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Posts tagged jazz

Andy:
Jeremy Begbie, "The Future," from W. David O. Taylor, ed., For the Beauty of the Church: Casting a Vision for the Arts (Baker, 2010), pp. 182–183

Perhaps the most striking thing of all about the vision of the new heaven and earth at the end of Revelation is that it is indeed new. This is worth probing and pondering carefully. It is new in the sense we have already spoken about: the created world is not returned to its beginning but (like the risen body of Christ) elevated to a fresh level. But it is surely “new” in another sense also—it is ever new. In the world to come, nothing ever becomes old, and since it is hard to imagine this as a static state of perfection (if time and movement, as part of God’s creation, are taken up in the new heaven and earth), we must surely speak of endless and surprising novelty as belonging to the new creation. We dare to envisage the Holy Spirit weaving limitless, unpredictable improvisations out of the “givens” of creation, doubtless to the delight of us all.

What needs subverting here is the common assumption that there are only two possible basic shapes to our lives—order and disorder. Order is considered good and fruitful—disorder evil and damaging. If our house is immaculate, we are complimented; if it looks like bedlam, we apologize. But are order and disorder the only options? What about laughter? It is not order (predictably patterned) but nor is it disorder (destructive). It is an example of what Daniel Hardy and David Ford call “non-order,” or the “jazz-factor.” . . .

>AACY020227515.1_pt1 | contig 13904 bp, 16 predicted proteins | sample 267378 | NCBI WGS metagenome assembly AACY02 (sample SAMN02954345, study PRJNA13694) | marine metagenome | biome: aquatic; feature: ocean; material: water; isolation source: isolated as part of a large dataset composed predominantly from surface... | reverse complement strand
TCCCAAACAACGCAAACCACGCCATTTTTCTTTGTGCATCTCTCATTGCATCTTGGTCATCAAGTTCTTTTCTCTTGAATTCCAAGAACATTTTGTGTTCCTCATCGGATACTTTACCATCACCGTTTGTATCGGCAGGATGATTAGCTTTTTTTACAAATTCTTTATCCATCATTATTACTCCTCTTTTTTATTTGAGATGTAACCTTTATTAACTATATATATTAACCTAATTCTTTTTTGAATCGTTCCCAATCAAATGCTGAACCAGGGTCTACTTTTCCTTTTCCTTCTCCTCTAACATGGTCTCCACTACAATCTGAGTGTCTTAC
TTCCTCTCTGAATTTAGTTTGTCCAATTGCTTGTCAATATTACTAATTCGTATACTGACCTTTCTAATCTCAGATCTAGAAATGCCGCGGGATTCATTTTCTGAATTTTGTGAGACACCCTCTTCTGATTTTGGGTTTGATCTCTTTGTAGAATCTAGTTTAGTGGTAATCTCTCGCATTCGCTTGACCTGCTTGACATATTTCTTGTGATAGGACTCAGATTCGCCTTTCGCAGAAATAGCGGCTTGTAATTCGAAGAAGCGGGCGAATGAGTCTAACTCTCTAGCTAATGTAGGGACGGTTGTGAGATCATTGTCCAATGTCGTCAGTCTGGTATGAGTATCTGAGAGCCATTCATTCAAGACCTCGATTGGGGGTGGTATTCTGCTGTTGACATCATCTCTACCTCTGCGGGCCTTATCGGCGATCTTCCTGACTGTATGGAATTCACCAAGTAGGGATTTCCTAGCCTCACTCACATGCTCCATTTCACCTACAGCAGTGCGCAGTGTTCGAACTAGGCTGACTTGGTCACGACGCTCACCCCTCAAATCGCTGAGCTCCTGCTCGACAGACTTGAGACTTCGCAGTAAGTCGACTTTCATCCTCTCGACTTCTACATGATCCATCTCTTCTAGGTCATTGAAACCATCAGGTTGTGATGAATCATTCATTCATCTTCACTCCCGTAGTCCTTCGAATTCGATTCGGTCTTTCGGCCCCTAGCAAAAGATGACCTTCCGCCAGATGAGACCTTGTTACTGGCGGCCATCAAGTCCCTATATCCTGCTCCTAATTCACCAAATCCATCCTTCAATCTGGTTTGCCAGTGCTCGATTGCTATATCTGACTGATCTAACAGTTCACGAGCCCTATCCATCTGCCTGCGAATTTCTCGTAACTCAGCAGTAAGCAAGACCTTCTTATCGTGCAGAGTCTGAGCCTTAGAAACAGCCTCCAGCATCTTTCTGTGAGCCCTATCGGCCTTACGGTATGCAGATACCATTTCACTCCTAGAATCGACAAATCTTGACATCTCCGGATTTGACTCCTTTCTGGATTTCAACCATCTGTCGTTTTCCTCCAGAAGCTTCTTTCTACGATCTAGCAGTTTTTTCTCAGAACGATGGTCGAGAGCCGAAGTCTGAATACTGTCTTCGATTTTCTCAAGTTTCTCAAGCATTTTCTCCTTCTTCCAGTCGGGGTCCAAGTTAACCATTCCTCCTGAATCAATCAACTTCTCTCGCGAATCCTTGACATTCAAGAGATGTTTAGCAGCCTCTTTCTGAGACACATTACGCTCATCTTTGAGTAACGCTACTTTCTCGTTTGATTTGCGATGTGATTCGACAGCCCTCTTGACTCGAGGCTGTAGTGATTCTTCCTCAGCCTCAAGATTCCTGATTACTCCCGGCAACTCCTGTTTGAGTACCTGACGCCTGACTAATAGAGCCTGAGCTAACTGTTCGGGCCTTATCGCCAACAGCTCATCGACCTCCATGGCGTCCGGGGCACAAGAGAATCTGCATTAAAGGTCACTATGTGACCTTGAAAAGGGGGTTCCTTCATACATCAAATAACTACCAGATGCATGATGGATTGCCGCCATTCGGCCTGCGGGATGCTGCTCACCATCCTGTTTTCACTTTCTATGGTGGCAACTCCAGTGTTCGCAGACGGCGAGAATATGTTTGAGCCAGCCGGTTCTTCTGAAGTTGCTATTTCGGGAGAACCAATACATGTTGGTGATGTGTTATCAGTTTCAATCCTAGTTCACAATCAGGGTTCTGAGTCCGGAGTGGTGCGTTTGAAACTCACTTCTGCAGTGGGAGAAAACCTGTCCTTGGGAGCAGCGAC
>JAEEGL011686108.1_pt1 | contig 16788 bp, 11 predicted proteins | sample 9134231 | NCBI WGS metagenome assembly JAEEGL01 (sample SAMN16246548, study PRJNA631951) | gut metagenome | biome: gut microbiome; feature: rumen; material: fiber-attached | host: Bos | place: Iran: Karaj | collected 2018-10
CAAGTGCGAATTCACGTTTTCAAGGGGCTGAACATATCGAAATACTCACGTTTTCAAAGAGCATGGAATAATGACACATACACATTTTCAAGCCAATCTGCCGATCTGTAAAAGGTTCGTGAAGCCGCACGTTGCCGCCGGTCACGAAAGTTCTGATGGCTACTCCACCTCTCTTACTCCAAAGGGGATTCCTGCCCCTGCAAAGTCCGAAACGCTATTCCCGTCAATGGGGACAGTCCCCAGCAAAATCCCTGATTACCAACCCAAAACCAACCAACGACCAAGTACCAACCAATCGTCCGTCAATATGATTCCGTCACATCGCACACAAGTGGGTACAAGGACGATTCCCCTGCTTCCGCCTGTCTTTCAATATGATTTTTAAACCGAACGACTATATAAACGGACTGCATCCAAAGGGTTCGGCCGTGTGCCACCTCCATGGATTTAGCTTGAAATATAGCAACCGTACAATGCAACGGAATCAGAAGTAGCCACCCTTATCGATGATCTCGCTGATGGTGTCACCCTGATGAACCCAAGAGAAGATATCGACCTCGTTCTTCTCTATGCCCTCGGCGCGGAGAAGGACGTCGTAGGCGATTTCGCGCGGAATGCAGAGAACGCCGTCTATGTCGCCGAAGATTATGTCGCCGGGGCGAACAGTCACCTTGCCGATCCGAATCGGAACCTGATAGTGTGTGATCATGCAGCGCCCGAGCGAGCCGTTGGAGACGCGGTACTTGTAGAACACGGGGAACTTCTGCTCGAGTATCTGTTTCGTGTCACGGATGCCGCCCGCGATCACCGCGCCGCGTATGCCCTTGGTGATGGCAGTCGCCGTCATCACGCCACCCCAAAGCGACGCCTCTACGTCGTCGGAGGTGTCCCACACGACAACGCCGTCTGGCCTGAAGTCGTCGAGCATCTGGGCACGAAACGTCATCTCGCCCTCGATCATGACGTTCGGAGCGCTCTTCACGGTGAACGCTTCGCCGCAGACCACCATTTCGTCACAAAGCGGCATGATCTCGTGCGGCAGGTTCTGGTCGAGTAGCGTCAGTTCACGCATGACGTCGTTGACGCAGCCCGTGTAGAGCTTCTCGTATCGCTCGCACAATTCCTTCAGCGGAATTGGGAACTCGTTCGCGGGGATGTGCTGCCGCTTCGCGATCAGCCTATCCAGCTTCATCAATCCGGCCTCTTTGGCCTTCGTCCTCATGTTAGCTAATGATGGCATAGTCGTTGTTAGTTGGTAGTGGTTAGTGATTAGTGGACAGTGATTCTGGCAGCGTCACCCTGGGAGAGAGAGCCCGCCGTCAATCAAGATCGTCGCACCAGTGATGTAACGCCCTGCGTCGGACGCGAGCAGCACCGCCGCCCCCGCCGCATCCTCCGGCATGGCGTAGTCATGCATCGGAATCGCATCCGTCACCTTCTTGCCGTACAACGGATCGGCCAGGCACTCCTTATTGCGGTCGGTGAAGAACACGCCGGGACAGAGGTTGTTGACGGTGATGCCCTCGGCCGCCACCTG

[One] of the reasons artists and pastors need each other is to learn and relearn together that the richest fruit comes from the interplay between order and non-order, between the given chords and the improvised riff, between the faithful bass of God’s grace and the novel whirls of the Spirit. The question for pastors, then, is: Are you prepared to allow artists room to provoke the church to venture into risky arenas of novelty—a fresh “take” on a parable, a hitherto unexplored zone of culture? The question for artists is: Are you prepared to get to know the “bass lines” of artistic tradition, and, more fundamentally, the bass lines that God uses to hold his church in the faith?